KANSAS CITY (MO)
KCUR (NPR affiliate) [Kansas City MO]
November 14, 2021
“We need to hold each other up,” says one Kansas City man who was assaulted by his priest. Others tell their stories in a new Netflix documentary shot in Kansas City.
Brian Heydon was sexually assaulted as a kid.
Now a licensed counselor in Kansas City, Heydon grew up in a Catholic family. In the 1960s and ’70s, he said, the religion was a place for child predators to thrive.
“The dynamic is you are indoctrinated into a faith that you don’t question,” said Heydon. “The priest, we call him father, and he’s the gateway to our salvation. He’s so powerful. You don’t question him, no matter what.”
Heydon and his family moved to St. John Francis Regis Parish in southeast Kansas City, where, he said, the priest began to groom him. Heydon described a moment where the priest showed up to his religion class and told him he’d earned a gift: the job of answering phones at the rectory, where the priest lived.
“And he didn’t ask me, he told me,” said Heydon. “But again, you don’t question these guys.”
Heydon said it took 20 years to come to terms and fully tell the story of his experience, but he stressed the power of sharing one’s story.
An estimated one out of six men are sexually assaulted by parents, babysitters or authority figures such as priests, but often keep it to themselves.
“I don’t think you’re free from your story, unless you can tell it,” Heydon said.
Other men tell their stories in “Procession,” a Netflix documentary set for release on Nov. 19, which focuses on six men who all suffered abuse from priests. The documentary was inspired by a Pennsylvania grand jury’s findings that church leaders had covered up sexual abuse by hundreds of priests for decades. Much of it was filmed in Kansas City.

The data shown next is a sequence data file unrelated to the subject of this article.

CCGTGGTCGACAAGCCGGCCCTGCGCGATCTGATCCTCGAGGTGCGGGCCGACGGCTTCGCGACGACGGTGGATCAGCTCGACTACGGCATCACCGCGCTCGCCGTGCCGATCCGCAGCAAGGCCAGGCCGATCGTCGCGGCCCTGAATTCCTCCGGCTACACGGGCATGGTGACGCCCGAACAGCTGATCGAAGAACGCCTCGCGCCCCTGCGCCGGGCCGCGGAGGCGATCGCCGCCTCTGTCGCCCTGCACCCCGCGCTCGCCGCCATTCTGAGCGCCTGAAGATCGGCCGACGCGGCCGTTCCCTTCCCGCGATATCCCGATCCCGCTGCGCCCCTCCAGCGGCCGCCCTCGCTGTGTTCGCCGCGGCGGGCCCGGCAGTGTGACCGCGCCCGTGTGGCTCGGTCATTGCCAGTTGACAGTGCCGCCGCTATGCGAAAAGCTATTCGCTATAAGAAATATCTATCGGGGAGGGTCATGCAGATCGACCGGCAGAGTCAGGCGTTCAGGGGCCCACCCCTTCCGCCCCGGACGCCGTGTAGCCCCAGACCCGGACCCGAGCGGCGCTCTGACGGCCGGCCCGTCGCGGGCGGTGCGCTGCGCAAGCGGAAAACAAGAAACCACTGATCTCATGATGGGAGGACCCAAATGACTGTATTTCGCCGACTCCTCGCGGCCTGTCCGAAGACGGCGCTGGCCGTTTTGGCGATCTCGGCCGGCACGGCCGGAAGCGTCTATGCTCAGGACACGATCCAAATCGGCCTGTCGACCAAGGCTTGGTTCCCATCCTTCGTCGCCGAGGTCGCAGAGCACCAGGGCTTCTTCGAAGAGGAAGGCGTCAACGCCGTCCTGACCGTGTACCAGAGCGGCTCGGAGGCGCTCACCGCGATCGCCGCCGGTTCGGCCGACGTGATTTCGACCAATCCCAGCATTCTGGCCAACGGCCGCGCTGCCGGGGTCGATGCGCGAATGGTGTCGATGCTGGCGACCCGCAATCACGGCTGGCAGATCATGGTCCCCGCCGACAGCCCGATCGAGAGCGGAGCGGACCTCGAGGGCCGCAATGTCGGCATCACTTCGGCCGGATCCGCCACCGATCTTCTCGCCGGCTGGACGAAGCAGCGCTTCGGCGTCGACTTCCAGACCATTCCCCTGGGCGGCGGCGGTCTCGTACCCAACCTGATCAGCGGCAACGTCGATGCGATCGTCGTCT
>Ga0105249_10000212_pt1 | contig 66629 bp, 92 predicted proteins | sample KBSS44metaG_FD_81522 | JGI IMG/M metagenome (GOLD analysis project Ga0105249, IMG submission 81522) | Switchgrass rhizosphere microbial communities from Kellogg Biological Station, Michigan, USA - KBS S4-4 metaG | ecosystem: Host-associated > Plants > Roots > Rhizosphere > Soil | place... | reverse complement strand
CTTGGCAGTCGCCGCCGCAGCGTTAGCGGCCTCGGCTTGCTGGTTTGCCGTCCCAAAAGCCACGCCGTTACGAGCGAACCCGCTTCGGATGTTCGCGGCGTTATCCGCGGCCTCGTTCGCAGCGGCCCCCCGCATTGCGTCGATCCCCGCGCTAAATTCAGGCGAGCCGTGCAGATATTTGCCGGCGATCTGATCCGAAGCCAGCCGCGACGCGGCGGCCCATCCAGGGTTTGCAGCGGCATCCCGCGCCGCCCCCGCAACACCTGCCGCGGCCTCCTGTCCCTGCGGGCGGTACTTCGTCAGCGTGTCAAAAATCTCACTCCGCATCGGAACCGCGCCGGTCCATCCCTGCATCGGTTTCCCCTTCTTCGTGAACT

Men and boys who have been sexually assaulted or abused may have many of the same feelings and reactions as other survivors of sexual assault, but they may also face additional challenges because of social attitudes and stereotypes about men and masculinity.
“I think there is a very stereotypical way that we represent sexual violence in our society, and those stories really dictate the narrative,” said Victoria Pickering, director of advocacy at Kansas City’s Metropolitan Organization to Counter Sexual Assault (MOSCA).
“They also impact survivors directly as to whether or not they feel comfortable coming forward,” Pickering said. “Men often times have that perception that what happened to them wasn’t valid or wasn’t real.”
Pickering’s organization holds weekly men’s support groups and works with men who have experienced sexual abuse and assault.
Heydon’s road to healing has been long. Since turning 60, he said he has found that his fear has gone away and he is over the despair the Catholic Church put him through.
“I grew up so Catholic, and everybody I love is Catholic, but I am over that hierarchy that throws people away,” said Heydon. “Men need to tell their story and we need to hold each other up. I think in doing that, you are finally free.”
- Brian Heydon, Licensed Counselor, Kansas City, Missouri
- Victoria Pickering, Director of Advocacy at the Metropolitan Organization to Counter Sexual Assault, Kansas City, Missouri